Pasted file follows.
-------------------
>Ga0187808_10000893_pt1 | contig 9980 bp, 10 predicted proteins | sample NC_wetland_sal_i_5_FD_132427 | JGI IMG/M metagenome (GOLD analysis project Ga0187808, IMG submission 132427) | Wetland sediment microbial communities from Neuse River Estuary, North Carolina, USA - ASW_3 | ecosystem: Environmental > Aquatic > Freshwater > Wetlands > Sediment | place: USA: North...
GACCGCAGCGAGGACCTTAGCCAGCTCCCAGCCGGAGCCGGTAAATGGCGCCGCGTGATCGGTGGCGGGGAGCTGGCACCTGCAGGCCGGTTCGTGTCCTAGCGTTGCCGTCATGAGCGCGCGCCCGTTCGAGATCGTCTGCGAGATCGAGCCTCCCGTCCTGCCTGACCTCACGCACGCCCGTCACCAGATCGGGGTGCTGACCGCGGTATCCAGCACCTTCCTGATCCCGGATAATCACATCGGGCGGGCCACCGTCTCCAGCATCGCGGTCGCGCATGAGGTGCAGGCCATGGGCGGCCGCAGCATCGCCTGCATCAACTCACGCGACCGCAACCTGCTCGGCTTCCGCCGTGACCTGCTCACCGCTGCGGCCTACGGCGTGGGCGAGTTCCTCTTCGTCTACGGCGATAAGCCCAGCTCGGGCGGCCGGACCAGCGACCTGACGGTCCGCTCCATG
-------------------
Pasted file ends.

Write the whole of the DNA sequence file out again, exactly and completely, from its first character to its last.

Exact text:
>Ga0187808_10000893_pt1 | contig 9980 bp, 10 predicted proteins | sample NC_wetland_sal_i_5_FD_132427 | JGI IMG/M metagenome (GOLD analysis project Ga0187808, IMG submission 132427) | Wetland sediment microbial communities from Neuse River Estuary, North Carolina, USA - ASW_3 | ecosystem: Environmental > Aquatic > Freshwater > Wetlands > Sediment | place: USA: North...
GACCGCAGCGAGGACCTTAGCCAGCTCCCAGCCGGAGCCGGTAAATGGCGCCGCGTGATCGGTGGCGGGGAGCTGGCACCTGCAGGCCGGTTCGTGTCCTAGCGTTGCCGTCATGAGCGCGCGCCCGTTCGAGATCGTCTGCGAGATCGAGCCTCCCGTCCTGCCTGACCTCACGCACGCCCGTCACCAGATCGGGGTGCTGACCGCGGTATCCAGCACCTTCCTGATCCCGGATAATCACATCGGGCGGGCCACCGTCTCCAGCATCGCGGTCGCGCATGAGGTGCAGGCCATGGGCGGCCGCAGCATCGCCTGCATCAACTCACGCGACCGCAACCTGCTCGGCTTCCGCCGTGACCTGCTCACCGCTGCGGCCTACGGCGTGGGCGAGTTCCTCTTCGTCTACGGCGATAAGCCCAGCTCGGGCGGCCGGACCAGCGACCTGACGGTCCGCTCCATG